Love over fear: Working toward health equity in 2021

A message from PacMed’s Executive Team and Equity Council


The Rev. Dr. Martin Luther King, Jr., age 24
Credit: Michael Evans/New York Times Co./Getty Images


On MLK Day 2020, the CDC issued its first COVID action, initiating screenings at three airports. The following day, the first US case was diagnosed locally by our partners at Providence Regional Medical Center Everett.

None of us could have imagined the events we have faced in the year since then.

From social to health injustices, we have become more present and aware of the opportunities that lie ahead to make this country one where all people are valued and receive the resources needed to thrive and enjoy life. As a healthcare organization, we acknowledge that until the inequalities to accessing healthcare in America are addressed, we will not see the long-term positive impact we can contribute to society.

This also means we will need to address racial disparities and bias that exist within healthcare. These are not new issues. They are large, however, and require continuous attention until they no longer exist.

We know there is always room for improvement, which is why we recently completed a survey to gather insights into our bias so that we may use these insights to shape how we proceed. Our Equity Council will be using the results to take actions that make us an even more inclusive organization.

As we embark upon this journey, we will look internally to ensure that our infrastructure supports our longstanding history of providing compassionate care to all patients from all of the diverse communities in the Puget Sound area. This is a piece of our history that brings us pride and we want to continue to be a beacon of service for our diverse community.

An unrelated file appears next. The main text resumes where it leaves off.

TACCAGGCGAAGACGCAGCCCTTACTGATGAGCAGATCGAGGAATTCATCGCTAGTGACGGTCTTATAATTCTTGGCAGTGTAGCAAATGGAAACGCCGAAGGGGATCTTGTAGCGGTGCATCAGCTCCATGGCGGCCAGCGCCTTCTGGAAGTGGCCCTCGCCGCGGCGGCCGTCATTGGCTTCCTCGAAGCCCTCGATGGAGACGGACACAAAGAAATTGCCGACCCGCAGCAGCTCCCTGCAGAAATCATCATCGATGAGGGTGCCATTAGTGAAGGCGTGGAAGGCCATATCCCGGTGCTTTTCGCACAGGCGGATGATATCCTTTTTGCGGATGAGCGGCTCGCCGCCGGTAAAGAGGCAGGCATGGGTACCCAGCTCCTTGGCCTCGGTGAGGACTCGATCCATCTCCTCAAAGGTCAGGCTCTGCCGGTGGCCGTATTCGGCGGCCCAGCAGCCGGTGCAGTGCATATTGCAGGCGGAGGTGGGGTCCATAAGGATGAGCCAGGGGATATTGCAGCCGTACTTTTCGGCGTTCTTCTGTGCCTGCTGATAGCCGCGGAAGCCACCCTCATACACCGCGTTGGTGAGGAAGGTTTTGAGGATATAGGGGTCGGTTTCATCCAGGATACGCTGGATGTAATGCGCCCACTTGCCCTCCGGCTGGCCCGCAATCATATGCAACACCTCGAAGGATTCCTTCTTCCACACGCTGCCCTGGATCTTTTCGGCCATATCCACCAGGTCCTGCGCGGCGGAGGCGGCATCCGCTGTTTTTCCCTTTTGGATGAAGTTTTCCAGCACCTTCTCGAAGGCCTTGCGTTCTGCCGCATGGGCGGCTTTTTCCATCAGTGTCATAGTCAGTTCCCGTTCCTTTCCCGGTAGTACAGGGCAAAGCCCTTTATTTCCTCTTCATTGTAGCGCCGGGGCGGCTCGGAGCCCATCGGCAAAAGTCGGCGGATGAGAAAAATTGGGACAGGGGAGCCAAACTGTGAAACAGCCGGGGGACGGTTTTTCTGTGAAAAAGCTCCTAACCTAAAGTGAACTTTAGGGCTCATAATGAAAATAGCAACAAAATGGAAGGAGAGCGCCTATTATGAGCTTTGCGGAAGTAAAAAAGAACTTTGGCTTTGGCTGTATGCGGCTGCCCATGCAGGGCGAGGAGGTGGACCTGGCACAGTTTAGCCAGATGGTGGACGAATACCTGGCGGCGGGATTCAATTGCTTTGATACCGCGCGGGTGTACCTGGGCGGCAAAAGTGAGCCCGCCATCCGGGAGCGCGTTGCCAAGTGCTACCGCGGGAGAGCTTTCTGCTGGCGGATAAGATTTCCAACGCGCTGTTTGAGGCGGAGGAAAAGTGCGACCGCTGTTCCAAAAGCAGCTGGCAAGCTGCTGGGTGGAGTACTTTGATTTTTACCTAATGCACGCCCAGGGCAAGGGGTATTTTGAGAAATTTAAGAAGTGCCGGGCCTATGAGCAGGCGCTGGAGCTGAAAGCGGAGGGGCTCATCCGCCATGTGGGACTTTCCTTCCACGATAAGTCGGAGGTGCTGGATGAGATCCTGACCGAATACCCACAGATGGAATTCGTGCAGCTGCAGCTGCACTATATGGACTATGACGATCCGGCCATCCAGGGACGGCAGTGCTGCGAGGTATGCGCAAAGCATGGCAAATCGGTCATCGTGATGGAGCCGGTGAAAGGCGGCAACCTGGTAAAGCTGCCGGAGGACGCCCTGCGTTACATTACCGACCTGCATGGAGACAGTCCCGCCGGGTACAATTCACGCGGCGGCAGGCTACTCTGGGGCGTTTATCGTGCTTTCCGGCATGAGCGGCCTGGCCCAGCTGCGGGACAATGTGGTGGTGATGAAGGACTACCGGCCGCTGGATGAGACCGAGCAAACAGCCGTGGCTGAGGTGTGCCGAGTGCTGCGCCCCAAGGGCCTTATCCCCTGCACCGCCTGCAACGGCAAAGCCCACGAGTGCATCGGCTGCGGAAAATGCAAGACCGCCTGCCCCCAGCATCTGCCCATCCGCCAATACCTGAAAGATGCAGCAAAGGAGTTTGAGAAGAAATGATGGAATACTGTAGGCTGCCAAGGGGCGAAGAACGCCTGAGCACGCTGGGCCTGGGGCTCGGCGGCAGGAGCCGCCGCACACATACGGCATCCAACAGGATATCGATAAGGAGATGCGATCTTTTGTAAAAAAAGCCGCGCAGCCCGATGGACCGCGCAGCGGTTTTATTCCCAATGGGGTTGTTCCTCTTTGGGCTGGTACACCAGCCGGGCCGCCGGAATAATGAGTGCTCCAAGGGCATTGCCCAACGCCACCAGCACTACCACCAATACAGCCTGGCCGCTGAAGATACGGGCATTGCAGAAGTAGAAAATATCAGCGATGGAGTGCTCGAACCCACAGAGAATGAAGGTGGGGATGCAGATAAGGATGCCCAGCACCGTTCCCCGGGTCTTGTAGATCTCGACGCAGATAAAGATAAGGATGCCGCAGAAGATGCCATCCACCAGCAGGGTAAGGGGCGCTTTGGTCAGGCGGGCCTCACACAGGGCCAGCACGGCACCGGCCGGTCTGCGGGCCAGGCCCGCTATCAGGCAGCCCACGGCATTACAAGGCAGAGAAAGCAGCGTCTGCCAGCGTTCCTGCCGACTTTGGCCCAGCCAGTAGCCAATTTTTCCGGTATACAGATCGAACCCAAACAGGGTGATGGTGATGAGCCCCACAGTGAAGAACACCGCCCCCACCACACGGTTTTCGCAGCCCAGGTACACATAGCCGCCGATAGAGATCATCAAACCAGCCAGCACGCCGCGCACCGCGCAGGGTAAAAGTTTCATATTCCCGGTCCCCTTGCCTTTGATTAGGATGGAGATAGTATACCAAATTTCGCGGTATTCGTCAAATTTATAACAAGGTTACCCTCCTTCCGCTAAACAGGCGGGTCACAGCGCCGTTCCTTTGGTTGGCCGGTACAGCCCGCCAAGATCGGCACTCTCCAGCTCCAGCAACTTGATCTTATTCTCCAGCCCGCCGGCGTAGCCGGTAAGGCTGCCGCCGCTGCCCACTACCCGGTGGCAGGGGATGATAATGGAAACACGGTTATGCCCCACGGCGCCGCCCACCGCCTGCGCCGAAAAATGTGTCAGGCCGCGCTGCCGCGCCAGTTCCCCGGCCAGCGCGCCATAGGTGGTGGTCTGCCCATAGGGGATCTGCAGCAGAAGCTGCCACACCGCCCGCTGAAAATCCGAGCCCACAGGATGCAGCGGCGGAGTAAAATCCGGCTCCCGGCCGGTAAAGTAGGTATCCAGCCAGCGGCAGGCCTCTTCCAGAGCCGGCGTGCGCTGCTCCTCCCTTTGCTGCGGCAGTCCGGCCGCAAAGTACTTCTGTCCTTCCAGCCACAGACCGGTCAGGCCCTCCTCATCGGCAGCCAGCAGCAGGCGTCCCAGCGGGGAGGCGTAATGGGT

We will also look to iconic figures such as the Rev. Dr. Martin Luther King, Jr. for encouragement and guidance on ways to stay focused when there is so much to be done.

As Dr. King states, “the time is always right to do right.” He also reminded us to move from fear—which may be heightened from our experiences this past year—to love.

Hate is rooted in fear and the only cure for fear-hate is love.

It is a very strong love… unembittered through the angry seas of persecution. It is love facing evil with an infinite capacity to take it without flinching.

Hatred and bitterness can never cure the disease of fear; only love can do that.

Hatred paralyzes life; love releases it.
Hatred confuses life; love harmonizes it.
Hatred darkens life; love lights it.

Dr. King’s life and message shine in our memories because of this revolutionary idea: that in the face of increasing chaos, disarming and defusing fear is the only path to healing. Our peace will be found only in facing our fears and overcoming them with love.

The love Dr. King speaks of infuses our care, helping us create a very special culture for our patients and caregivers.

We invite you to join us on this journey of creativity, healing and love. And we wish you a courageous Martin Luther King, Jr. Day.